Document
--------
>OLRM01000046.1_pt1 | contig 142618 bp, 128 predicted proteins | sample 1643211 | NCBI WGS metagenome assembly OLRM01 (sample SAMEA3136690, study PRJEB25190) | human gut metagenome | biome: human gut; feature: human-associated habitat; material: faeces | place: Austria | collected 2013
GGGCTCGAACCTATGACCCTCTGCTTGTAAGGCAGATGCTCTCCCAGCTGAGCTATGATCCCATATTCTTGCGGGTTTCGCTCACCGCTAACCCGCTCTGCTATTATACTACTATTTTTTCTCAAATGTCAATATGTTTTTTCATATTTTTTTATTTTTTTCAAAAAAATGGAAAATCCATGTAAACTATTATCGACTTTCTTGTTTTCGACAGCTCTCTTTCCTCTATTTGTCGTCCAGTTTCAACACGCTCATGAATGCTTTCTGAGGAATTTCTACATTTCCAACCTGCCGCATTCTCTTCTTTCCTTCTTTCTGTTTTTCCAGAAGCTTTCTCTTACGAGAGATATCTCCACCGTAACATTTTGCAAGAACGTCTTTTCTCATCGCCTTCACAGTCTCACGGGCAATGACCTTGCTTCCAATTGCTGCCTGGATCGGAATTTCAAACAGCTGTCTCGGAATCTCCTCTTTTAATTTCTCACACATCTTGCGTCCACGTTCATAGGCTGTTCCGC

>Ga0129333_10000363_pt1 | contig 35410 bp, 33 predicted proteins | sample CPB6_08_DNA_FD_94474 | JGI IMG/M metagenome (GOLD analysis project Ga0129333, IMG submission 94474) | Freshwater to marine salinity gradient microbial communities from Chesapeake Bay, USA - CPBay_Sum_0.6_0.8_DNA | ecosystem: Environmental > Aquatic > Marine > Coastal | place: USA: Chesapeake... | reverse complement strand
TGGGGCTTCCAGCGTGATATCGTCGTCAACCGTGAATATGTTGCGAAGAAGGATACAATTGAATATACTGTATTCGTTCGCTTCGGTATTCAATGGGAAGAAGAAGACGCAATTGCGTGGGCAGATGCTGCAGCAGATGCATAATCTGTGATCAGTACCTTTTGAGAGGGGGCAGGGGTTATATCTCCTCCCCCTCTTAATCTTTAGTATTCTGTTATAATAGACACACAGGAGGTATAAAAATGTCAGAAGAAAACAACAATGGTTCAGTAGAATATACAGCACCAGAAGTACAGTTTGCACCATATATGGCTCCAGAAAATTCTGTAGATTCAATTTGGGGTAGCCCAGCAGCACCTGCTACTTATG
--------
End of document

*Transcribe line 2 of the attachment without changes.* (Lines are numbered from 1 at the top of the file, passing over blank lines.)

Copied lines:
GGGCTCGAACCTATGACCCTCTGCTTGTAAGGCAGATGCTCTCCCAGCTGAGCTATGATCCCATATTCTTGCGGGTTTCGCTCACCGCTAACCCGCTCTGCTATTATACTACTATTTTTTCTCAAATGTCAATATGTTTTTTCATATTTTTTTATTTTTTTCAAAAAAATGGAAAATCCATGTAAACTATTATCGACTTTCTTGTTTTCGACAGCTCTCTTTCCTCTATTTGTCGTCCAGTTTCAACACGCTCATGAATGCTTTCTGAGGAATTTCTACATTTCCAACCTGCCGCATTCTCTTCTTTCCTTCTTTCTGTTTTTCCAGAAGCTTTCTCTTACGAGAGATATCTCCACCGTAACATTTTGCAAGAACGTCTTTTCTCATCGCCTTCACAGTCTCACGGGCAATGACCTTGCTTCCAATTGCTGCCTGGATCGGAATTTCAAACAGCTGTCTCGGAATCTCCTCTTTTAATTTCTCACACATCTTGCGTCCACGTTCATAGGCTGTTCCGC